Industry-best pricing paired with industry-best features unlocks tremendous opportunity for innovation. High per-transaction costs of legacy networks encouraged bulk payments in place of ad-hoc ones, delaying payments and limiting available remittance information. RTP Networks obliterate this bottleneck by lowering per-transaction costs by orders of magnitude. Now, originators and recipients are empowered to send extremely high volumes of payments at moderate expense. The market is now able of re-equalize the volume and rate of payments to meet this lower pricing. It is easy to imagine larger payments being broken down into multiple, lower value transactions in order to minimize risk and maximize information transmitted. A monthly rent payment could be broken into weekly installments, or a car payment to thousands of miles driven.
These low end-user costs do come with a steep up-front cost for providers. Like any new information technology, RTP saddles its bank and operator providers with substantial implementation costs and complexity. These costs will slow implementation in the near-term, but not halt it. International precedents and domestic government competition when applicable will prevent these costs from being offset by higher fees. Instead, implementation costs will be made up over the long term as well as through any additional services providers can invent. From an ongoing operational perspective, RTP provider costs should decrease quickly and persist at low rates.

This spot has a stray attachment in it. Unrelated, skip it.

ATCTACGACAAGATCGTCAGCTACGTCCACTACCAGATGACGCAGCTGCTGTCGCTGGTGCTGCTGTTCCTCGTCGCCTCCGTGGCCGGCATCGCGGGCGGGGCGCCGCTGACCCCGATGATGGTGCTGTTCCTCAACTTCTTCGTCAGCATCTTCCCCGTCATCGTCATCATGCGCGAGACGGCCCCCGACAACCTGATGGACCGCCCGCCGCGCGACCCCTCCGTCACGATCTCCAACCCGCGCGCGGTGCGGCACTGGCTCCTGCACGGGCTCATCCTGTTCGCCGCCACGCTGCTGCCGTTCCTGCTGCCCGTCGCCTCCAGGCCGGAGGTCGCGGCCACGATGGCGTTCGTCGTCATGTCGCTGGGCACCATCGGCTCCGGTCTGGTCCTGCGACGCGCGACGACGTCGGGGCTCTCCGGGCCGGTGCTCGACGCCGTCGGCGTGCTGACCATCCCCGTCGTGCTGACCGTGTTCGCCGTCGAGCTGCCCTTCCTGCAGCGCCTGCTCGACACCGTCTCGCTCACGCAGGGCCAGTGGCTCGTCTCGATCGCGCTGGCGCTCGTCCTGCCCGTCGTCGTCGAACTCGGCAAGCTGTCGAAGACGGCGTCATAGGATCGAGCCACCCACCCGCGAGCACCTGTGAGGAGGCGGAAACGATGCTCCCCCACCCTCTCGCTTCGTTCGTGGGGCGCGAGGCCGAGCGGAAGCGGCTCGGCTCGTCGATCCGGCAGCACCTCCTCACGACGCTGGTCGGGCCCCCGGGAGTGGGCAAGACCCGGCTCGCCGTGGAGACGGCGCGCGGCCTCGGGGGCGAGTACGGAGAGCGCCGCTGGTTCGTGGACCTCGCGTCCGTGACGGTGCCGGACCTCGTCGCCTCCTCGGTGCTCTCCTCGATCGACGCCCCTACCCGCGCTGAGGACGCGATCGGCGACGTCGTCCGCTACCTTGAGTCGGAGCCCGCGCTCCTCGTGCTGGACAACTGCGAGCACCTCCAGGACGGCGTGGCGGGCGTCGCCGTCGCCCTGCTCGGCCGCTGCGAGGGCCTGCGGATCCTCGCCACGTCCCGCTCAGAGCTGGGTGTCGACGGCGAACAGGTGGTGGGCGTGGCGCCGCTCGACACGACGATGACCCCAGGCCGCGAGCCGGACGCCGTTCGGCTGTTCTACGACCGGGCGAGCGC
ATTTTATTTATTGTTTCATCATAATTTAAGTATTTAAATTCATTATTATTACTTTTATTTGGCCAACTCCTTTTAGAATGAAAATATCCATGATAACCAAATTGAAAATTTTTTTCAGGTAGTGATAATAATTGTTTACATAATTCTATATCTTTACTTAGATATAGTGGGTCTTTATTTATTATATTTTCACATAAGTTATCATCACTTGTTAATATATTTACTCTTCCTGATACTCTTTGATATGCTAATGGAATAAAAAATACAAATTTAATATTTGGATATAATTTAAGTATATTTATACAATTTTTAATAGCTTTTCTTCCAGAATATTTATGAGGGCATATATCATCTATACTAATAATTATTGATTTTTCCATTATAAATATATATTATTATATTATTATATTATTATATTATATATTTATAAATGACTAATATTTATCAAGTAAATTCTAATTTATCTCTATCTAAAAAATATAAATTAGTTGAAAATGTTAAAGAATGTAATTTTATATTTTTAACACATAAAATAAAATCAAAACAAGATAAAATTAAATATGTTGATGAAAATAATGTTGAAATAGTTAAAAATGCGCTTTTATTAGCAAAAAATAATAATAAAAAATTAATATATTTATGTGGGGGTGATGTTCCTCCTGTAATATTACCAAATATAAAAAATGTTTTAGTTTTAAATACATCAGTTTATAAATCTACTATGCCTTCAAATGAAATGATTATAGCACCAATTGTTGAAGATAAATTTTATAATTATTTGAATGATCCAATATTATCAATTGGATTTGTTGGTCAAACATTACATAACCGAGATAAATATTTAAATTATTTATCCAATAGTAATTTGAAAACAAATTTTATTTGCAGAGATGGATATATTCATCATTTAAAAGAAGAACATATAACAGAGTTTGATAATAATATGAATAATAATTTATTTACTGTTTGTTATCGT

While RTP’s features make it competitive with legacy payment networks, its pricing makes it truly disruptive. RTP Networks provide the industry’s most advanced capabilities at the cheapest price. It is only a matter of time before this payment method becomes dominant.
Imagine if every merchant used its own payment system with unique rules. It would be a mess! Successful payment channels avoid confusion by offering ubiquity. This means the platform: (i) has a large number of participants; (ii) allows new participants to easily join and use the service; and (iii) is available when and where needed. In other words, ubiquity means everyone can use it to send and receive payments at any time. Ubiquity provides legacy payment networks usefulness and longevity. Likewise, new entrants face significant barriers to entry as they must attract participants from legacy platforms as well build capacity to support payments when and where desired.